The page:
Massey argues for an awareness of the inherent ‘stasis’ in the reticular mesh of ubiquitous presents that signifies a postmodern approach to space.121 This ‘claustrophobic holism’ is characterized by an omnipresent present that simplifies and overlooks the complexity and multiplicity of time.122 Consequently, globalization is inevitable and hailed as a ‘grand narrative’, whether it is seen as an irrevocable technological determinism or unstoppable market forces.123 Similar to the previous discussed ideal of technological development as a force of nature, both modern and postmodern spatial discourses ultimately view time/space as teleological. In the context of globalization, modernity’s temporal sequencing of space is reduced to a binary division of those who are connected and part of the global network’s synchronicity, versus those who have not managed to catch up (read: develop) and join the network, and thus, as it appears, at least for now, are excluded.124 In fact, the entire concept of outsourcing depends on a playing field which absolutely is not leveled—it is in other words an effect of difference. This was very directly articulated by the CEO from an Indian IT company, who stated that ‘the proximity with the locals was seriously undermining the growth of the IT economy in the area’.125 Thus, the privileged ‘globally connected’ class is separating itself from the local disconnected class. In other words, in order to become smooth, the space of flows is elevated from the local. This division is manifested spatially as flyovers, or gated residential areas, business hubs or education campuses (like for instance the Global Education Center in Mysore) without electricity breakdowns or water shortages. Subsequently, the physical segregation, not only manifests, but continuously reenacts, class segregation.
The Global Education Center in Mysore and Infosys’s headquarters in Bangalore’s Electronic City are global spaces that share similarities with how Frantz Fanon has described the colonial city, as a solid, bright, clean and smooth place. In contrast, he wrote about the native city, as the dirty, cramped and short of resources, whether that be food, water, light or energy—‘a crouching village,’ ‘wallowing in mire’.126 Nonetheless, Fanon’s observation acquires a new significance when applied to these and other similar hubs throughout India. Rather than being from a foreign country, the middle class that occupies these spaces, like COBOL programmers, seeks to separate itself from the complex and chaotic local everyday life by inhabiting friction-free spaces such as gated business hubs, campuses, or residential areas. Despite their attempt to elevate and separate themselves, the middle class in such spaces is paradoxically not entirely equalized within the supposed flatness of the global market. An intersectional approach reveals that Indian software engineers are ruthlessly exploited by the global labor market, and instead of joining the spaces of flows, they rather end up becoming part of a ‘spaces of flaws’ – as the janitors, upkeepers and maintainers that makes sure that the global flows keep flowing. This raises questions about the significance of the international student edition of my COBOL textbook. It appears that the Global Education Center in Mysore, like the textbook, perpetuates colonial structures that train engineers from the Global South not to participate in global flows but to maintain them through the upkeep of global information systems, such as legacy COBOL systems. Consequently, this maintenance work reinforces the idea of progress and the future within the already-developed world.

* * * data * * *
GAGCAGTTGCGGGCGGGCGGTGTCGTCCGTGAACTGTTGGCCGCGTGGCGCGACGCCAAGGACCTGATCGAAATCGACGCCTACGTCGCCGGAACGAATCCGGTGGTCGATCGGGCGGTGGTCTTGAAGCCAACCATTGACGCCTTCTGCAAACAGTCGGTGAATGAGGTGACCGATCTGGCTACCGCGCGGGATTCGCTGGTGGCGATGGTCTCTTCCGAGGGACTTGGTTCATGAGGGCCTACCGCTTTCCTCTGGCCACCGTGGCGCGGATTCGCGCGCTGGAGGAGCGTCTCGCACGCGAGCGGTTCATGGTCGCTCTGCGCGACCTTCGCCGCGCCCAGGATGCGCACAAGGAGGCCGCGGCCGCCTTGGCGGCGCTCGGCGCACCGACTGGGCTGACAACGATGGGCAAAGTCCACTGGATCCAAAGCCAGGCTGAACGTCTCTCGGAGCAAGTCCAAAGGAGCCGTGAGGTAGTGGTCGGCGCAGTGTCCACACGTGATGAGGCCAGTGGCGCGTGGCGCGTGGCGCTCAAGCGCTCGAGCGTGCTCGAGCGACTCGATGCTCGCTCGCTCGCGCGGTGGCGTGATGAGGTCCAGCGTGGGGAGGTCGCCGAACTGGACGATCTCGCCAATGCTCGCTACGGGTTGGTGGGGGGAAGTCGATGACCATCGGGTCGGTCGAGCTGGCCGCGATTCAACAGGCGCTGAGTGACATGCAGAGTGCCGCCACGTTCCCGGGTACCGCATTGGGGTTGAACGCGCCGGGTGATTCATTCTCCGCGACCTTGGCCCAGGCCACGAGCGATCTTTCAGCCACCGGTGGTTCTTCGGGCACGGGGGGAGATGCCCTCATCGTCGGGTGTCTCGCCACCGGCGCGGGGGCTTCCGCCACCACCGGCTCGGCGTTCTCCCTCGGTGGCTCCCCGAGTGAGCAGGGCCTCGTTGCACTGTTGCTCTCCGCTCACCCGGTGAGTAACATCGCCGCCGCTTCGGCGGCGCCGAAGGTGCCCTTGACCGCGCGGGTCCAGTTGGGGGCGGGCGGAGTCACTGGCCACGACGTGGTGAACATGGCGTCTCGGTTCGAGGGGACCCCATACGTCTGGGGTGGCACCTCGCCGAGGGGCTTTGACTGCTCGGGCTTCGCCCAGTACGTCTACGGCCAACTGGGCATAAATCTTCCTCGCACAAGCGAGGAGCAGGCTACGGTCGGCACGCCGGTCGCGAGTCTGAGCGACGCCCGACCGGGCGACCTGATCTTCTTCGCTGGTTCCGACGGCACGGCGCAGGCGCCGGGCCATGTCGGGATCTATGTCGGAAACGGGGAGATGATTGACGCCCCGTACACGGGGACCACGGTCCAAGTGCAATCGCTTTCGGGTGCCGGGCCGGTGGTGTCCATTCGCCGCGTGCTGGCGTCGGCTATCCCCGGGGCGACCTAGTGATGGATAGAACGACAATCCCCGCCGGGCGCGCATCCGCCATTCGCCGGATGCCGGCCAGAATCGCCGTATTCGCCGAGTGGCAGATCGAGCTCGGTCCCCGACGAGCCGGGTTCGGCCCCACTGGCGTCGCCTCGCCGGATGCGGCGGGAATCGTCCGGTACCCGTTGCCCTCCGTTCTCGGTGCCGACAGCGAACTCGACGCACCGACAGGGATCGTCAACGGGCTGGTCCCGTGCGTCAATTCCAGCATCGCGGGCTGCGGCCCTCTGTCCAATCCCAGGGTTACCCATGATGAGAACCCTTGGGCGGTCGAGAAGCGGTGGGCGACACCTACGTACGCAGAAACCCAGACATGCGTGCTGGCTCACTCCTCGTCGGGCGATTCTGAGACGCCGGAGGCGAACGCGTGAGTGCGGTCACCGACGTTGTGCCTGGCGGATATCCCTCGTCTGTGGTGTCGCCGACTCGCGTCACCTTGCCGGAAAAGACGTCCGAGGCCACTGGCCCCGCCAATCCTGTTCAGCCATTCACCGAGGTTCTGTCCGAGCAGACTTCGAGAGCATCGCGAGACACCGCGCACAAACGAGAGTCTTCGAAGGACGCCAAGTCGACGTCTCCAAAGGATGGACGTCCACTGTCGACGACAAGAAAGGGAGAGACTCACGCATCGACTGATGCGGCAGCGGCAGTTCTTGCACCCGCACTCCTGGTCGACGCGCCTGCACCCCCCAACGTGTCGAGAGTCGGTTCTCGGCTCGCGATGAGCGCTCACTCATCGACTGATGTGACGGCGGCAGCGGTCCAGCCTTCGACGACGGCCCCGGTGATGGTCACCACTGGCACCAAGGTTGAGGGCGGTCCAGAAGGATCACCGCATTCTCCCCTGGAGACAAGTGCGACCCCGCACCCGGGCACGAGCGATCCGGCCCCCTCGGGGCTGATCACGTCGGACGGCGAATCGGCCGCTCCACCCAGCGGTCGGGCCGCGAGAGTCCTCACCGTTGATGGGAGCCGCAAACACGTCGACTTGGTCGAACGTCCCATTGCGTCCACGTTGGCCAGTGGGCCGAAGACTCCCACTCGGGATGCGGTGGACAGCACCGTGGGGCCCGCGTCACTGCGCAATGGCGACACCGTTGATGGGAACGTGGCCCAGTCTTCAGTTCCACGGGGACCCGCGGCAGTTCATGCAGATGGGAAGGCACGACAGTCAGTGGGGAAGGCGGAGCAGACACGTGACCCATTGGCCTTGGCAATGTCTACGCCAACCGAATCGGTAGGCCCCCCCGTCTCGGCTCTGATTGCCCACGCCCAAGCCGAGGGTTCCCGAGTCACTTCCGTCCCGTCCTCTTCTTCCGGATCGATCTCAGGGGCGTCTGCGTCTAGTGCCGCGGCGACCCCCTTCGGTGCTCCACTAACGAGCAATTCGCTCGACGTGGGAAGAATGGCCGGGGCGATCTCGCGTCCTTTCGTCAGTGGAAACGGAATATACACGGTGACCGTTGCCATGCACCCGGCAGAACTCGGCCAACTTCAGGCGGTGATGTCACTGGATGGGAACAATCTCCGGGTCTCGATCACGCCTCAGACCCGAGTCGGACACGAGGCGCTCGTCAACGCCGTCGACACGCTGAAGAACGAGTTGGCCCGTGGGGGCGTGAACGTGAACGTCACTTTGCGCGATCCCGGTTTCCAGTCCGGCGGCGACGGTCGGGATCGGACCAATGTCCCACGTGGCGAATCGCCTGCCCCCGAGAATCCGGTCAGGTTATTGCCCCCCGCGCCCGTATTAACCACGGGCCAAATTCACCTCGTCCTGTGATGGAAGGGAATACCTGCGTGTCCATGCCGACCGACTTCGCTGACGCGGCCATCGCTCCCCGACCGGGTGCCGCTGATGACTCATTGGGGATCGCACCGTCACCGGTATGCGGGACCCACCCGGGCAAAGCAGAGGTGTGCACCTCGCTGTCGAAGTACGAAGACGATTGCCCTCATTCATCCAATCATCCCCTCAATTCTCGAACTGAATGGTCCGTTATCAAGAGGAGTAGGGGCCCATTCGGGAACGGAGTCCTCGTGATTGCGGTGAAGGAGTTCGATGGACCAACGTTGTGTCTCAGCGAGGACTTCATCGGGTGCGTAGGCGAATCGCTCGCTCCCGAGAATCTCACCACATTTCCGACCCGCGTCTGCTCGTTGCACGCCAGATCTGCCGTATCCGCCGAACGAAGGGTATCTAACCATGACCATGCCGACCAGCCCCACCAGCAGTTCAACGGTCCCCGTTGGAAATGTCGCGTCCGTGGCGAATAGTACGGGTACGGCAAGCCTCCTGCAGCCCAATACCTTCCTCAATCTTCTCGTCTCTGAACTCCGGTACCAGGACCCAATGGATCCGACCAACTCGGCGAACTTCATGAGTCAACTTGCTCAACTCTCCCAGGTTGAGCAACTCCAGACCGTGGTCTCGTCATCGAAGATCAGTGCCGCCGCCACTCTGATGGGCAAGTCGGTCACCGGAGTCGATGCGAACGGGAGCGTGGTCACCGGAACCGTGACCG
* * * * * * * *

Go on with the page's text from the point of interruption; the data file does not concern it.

By investigating the technological legacy of COBOL, both as part of a granular material engagement with software infrastructures and as a site of maintenance, I have tried to show how what has previously been theorized as a space of flows, is dependent on structural inequalities of a planetary scale. I have discussed how the interconnected ideas of linear technological and societal development fall short of accounting for COBOL as an undead programming language which persists where it supposedly should be obsolete. At the same time, I have demonstrated how the dependency on these very same legacy systems of a neo-colonial capitalist order, is obscured, and hidden away.
With this analysis of COBOL as a technical infrastructure in globalization, a picture is drawn of flows that flow far less smoothly than they are otherwise portrayed. It is not a flawless, frictionless technology, but a complex, messy and interweaved becoming, where the socio-economic conditions influenced the design of the programming language itself and where cultural connotations in turn determine how it is disseminated.
Contrary to the anticipation of modern and polished systems, legacy COBOL systems present a challenge to the prevailing narrative of capitalist evolutionary development, which presents progress as an inherent force of history. These systems unveil the intricate nature of technological systems, highlighting a complex reliance on supposedly outdated or obsolete infrastructures. They disrupt established assumptions about progress and technology, leading to a scenario where the maintenance of legacy infrastructures ultimately impacts the linear development, potentially hindering further ‘development’. I discussed the paradox of how concealed legacy systems play a vital role in upholding the framework of evolutionary development, while at the same time being contradictory to them.